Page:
The AAA-ATPase VCP (also known as p97 or CDC48) uses ATP hydrolysis to ‘segregate’ ubiquitylated proteins from their binding partners, and has been implicated in numerous pathways ranging from ERAD to repair of damaged DNA. VCP acts through UBX-domain-containing adaptors that provide target specificity, but the targets and functions of UBXD proteins remain poorly understood. Through systematic proteomic analysis of UBXD proteins in human cells reported in Nature Cell Biology, the Harper lab revealed a network of over 195 interacting proteins, implicating VCP in diverse cellular pathways based on Gene Ontology analysis. Through detailed analysis of the interaction partners for the unstudied adaptor UBXN10, they uncover a role for this adaptor and VCP/p97 in ciliogenesis. UBXN10 associates with the intraflagellar transport B (IFT-B) complex, which regulates anterograde transport into cilia. Using TIRF microscopy in living cells, the demonstrate that UBXN10 is localized in cilia and traffics in cilia with the IFT-B complex. Moreover, deletion of UBXN10 using gene-editing renders cells unable to form cilia. Pharmacological inhibition of VCP destabilized they IFT-B complex and increased trafficking rates. Depletion of UBXN10 in zebrafish embryos causes defects in left–right asymmetry, which depends on functional cilia. This study provides a resource for exploring the landscape of UBXD proteins in biology and identifies an unexpected requirement for VCP–UBXN10 in ciliogenesis.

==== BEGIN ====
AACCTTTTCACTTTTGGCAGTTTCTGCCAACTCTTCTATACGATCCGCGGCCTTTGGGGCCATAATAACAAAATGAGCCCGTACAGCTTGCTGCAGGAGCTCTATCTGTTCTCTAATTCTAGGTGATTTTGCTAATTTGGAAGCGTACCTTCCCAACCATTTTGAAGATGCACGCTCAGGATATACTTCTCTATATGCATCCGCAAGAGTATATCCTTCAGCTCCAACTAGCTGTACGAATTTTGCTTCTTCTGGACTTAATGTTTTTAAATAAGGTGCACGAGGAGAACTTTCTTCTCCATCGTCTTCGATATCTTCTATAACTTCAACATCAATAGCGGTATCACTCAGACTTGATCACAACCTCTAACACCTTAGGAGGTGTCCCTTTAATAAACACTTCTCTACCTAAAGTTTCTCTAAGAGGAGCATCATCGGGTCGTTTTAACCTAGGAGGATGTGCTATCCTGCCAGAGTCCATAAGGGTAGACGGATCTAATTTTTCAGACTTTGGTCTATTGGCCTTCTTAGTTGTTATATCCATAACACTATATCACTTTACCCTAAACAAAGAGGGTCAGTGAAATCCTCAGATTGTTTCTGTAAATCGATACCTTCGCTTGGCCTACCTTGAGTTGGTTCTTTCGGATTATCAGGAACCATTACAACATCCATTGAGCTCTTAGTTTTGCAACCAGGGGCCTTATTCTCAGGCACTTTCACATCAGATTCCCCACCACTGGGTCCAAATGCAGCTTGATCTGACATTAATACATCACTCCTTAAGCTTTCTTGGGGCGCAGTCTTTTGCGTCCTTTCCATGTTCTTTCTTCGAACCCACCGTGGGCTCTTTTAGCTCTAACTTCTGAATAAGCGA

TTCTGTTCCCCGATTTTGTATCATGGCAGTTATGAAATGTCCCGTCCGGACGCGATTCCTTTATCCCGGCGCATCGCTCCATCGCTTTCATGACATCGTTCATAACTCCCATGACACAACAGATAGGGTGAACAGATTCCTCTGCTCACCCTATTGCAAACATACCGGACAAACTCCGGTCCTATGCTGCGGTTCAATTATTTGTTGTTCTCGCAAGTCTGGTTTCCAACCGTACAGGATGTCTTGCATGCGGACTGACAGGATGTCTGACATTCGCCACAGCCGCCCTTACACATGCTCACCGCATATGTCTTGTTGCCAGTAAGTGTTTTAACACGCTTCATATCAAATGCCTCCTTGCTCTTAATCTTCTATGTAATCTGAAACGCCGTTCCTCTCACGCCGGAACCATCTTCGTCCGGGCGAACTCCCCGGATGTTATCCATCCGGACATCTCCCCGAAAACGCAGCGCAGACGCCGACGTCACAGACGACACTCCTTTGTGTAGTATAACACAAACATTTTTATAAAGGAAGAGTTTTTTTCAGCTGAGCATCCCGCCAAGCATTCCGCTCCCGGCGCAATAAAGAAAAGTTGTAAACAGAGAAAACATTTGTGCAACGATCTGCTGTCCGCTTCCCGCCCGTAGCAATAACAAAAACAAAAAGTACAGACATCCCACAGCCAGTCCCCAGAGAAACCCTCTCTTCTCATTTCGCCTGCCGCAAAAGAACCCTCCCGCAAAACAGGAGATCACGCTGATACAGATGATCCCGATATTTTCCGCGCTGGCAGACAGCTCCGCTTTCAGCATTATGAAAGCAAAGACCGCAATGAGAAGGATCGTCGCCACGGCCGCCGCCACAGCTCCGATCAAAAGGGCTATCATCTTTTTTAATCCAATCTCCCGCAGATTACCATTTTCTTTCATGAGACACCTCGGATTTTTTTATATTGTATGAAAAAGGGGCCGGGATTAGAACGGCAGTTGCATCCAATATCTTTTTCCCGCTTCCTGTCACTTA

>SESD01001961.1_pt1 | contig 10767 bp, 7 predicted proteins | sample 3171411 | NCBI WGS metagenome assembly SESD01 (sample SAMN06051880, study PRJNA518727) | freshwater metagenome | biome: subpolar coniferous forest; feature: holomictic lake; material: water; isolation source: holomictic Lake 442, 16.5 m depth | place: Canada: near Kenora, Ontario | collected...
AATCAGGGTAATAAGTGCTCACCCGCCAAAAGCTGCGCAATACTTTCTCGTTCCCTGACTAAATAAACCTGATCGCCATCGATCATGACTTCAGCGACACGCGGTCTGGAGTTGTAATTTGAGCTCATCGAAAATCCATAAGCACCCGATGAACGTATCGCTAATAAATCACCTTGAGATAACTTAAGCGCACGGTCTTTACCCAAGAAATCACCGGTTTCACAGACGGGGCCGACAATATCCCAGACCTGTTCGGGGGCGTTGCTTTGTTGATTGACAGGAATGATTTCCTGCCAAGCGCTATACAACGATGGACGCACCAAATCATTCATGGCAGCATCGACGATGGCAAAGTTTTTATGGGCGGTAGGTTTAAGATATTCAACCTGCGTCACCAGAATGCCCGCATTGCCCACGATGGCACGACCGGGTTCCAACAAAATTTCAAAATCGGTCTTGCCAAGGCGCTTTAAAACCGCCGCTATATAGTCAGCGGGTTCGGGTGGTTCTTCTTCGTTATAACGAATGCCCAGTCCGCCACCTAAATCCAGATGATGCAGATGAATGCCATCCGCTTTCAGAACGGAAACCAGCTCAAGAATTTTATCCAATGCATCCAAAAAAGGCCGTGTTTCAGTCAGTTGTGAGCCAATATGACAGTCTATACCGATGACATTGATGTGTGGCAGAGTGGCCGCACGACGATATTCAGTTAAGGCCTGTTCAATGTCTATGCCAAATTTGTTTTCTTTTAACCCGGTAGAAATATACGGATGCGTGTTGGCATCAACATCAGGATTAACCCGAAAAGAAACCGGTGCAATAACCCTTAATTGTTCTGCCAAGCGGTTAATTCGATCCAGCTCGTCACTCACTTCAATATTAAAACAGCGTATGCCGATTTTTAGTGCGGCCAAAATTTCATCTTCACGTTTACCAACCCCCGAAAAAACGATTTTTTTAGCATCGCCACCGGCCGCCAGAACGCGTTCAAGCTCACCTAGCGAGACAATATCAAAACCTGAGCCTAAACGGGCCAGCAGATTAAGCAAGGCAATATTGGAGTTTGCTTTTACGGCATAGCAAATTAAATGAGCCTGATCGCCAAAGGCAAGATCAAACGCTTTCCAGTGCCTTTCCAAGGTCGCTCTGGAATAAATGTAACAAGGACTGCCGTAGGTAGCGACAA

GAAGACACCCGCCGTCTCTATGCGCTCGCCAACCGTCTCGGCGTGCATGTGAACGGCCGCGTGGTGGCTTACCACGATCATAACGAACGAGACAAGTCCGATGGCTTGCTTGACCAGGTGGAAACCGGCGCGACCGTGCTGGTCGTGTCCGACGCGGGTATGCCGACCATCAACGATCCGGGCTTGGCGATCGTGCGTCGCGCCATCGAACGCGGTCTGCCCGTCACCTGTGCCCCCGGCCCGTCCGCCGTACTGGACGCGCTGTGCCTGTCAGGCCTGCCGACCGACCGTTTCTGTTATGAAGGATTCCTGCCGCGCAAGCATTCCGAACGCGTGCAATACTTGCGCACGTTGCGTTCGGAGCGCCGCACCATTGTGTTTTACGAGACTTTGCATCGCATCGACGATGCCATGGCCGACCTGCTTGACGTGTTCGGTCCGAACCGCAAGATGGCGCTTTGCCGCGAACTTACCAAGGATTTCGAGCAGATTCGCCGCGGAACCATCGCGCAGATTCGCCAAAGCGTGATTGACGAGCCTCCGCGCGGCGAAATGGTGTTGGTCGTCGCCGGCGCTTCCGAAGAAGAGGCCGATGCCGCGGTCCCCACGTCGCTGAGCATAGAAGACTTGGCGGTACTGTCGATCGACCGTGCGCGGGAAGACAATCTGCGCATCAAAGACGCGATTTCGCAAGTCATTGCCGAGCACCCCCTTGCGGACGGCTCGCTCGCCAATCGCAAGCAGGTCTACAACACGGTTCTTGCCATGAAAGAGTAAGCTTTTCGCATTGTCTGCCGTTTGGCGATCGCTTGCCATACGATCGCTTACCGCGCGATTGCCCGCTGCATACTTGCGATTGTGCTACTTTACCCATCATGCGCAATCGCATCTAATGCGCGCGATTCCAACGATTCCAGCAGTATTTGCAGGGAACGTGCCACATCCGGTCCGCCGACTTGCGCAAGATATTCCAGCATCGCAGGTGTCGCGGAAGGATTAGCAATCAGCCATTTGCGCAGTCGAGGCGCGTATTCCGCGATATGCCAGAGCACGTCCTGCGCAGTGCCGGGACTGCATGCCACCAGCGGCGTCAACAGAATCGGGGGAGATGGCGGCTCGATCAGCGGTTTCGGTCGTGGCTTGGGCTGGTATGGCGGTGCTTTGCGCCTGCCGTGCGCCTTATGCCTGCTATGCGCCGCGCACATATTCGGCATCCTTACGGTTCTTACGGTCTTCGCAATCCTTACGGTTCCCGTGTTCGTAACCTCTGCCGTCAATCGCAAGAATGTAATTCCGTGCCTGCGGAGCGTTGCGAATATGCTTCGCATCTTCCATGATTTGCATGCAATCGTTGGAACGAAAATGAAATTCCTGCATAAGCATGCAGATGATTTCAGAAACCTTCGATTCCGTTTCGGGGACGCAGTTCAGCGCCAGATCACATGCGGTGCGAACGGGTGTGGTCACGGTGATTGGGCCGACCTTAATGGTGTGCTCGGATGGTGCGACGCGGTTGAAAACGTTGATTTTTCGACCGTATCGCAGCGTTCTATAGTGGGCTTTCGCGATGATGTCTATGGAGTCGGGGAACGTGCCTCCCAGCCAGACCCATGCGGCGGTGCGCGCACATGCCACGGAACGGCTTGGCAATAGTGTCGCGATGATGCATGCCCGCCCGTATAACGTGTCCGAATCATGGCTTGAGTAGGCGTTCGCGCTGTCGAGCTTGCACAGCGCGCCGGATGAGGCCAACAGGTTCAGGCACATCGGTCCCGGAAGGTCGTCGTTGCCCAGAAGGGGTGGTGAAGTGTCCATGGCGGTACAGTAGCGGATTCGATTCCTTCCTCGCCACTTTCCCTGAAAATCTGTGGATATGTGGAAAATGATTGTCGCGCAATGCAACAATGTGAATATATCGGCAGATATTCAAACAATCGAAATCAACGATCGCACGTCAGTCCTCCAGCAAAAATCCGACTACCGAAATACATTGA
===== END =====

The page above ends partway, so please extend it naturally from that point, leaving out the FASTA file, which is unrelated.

Raman, M, Sergeev, M, Garnaas M, Lydeard JR, Huttlin EL, Goessling W, Shah JV, and Harper JW. (2015) Systematic proteomics of the VCP–UBXD adaptor network identifies a role for UBXN10 in regulating ciliogenesis. Nature Cell Biology